jump to navigation

Reading 100% of Data Via An Index (We Are Hungry Men) May 20, 2008

Posted by Richard Foote in Oracle Cost Based Optimizer, Oracle Indexes, Oracle Myths.
trackback

I’ve already previously discussed how a Full Table Scan can sometimes be the most effective execution path for reading a relatively small proportion of all rows (< 1%). Thought I might quickly discuss how an index can be the most effective execution path for reading a relatively high proportion of rows.

Such as 100% of all rows.

There is no magic number or proportion from which Oracle will somehow magically switch to using a FTS. If an index access path has a lower cost, it will be selected over the more expensive FTS and the associated percentage of rows retrieved can potentially be anywhere between 0% and 100% of all rows.

Typically, reading a large percentage of rows is considered the exclusive domain of the Full Table Scan, however there are various scenarios in which the costs of reading all rows via an index is actually the cheaper alternative. Here are just a few examples.

Perhaps the most obvious example is when we’re only interested in columns that can all be found within an index. In this case, if the index segment is smaller than the parent table segment (which in most cases it is), then Oracle can treat the index as being some kinda “skinny” version of the table and perform a multi-block Index Fast Full Scan without having to subsequently visit the table segment at all.

This simple Index Fast Full Scan Demo shows how a query that only references columns in an index can use the index to retrieve 100% of all rows in the table.

Another example is where the table segment is very poorly fragmented with lots of deleted space. A FTS will need to read all table blocks below the High Water Mark (HWM), including potentially many mostly or totally empty table blocks. If these costs are excessive and the remaining rows can be more efficiently accessed via an index, in extreme cases it might be more efficient to read all rows via the index than via a FTS. Yes, the table segment should probably be reorganised via say a Move or Shrink command if the deleted space is not going to be reused any time soon, however until this has been performed, it could very well be more efficient to access 100% of data via an index.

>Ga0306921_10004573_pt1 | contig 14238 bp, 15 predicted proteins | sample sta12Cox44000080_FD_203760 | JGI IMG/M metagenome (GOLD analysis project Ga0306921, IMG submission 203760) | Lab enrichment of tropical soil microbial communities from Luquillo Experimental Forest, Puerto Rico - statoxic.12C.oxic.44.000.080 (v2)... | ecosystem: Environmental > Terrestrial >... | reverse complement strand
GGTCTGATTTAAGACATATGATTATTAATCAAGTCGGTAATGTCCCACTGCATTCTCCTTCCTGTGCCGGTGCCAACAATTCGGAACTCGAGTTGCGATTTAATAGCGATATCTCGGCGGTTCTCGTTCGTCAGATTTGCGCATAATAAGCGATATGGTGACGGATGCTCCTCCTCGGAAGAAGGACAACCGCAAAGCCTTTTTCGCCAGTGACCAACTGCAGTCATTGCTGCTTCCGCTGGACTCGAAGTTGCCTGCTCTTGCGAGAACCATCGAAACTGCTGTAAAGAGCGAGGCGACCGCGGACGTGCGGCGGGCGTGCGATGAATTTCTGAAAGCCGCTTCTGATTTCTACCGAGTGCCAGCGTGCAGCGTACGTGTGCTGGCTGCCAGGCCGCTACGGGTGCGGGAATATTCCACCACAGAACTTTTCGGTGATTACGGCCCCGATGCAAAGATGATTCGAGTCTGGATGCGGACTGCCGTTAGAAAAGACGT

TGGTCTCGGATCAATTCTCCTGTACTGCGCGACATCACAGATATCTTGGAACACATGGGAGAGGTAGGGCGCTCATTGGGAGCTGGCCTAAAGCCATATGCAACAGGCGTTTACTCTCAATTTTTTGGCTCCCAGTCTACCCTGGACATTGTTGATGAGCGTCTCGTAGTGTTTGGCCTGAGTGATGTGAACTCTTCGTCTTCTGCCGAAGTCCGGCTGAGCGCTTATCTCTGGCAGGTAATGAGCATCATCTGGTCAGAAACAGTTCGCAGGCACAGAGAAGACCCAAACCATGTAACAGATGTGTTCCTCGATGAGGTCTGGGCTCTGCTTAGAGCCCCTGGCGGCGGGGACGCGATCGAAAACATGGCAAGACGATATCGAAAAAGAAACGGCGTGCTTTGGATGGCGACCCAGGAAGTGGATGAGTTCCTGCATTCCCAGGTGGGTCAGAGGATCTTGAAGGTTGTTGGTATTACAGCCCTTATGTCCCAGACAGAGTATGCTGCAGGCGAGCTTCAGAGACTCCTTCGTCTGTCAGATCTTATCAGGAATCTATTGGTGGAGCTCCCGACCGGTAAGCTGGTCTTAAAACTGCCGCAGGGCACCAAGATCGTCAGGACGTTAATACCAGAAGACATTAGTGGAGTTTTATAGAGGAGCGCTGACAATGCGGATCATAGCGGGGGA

This extreme Poorly Fragmented Table Demo highlights how an index can be most efficient in retrieving 100% of all rows in a table, if the table is badly fragmented with lots of deleted space.

Yet another example is when the index could be used to avoid a possible sort.  Index entries are always stored in the order of the indexed columns (except for Reverse Key Indexes). Therefore by reading the data via an index, all data will be retrieved in the order of the index. If this order matches the specific required order due to a ORDER BY clause, then Oracle does not need to perform the sort operation. In some cases, especially when the index has an excellent Clustering Factor, it might be more efficient to retrieve 100% of all data via an index and avoid the sort than use a FTS followed by a sort.

This tiny extract from my index internals seminar shows a simple Index and Sort Demo whereby the CBO decides to use the index to retrieve 100% of all data as it prevents Oracle from having to perform an expensive sort.

You begin to get the idea …

In summary, an index can of course can be most effective when retrieving just the 1 row (0 rows even) but it can also be most effective when retrieving up to 100% of all rows in a table as these simple examples illustrate.

The next time someone asks at what point or percentage will Oracle no longer consider using an index, we now all know there is no magic number and that it all entirely depends on many many factors which ultimately determine the relative costs of all possible access paths.

About these ads

Comments»

1. Brian Tkatch - May 20, 2008

“SORT BY clause”

Do you mean ORDER BY?

2. Richard Foote - May 20, 2008

Hi Brian

Fixed. Thanks !!

3. rossgoodman - May 20, 2008

Thanks, this is the perfect explanation for a conversation I was having last week !

Ross

http://www.RossGoodman.com

4. Robert Klemme - May 20, 2008

Once again the default answer is the best answer to a general question: “It depends.”

We once needed to squeeze out the last millisecond of some high frequency index lookups and thus created an index that covered all rows we needed. This worked very nicely indeed.

As a somewhat (un)related note: Microsoft SQL Server 2005 has “CREATE INDEX … INCLUDE (column list)” [1] which IMHO is a very nice solution because it clearly separates index key columns and non key columns.

Cheers

robert

[1] http://msdn.microsoft.com/en-us/library/ms188783.aspx

5. Peter Scott - May 20, 2008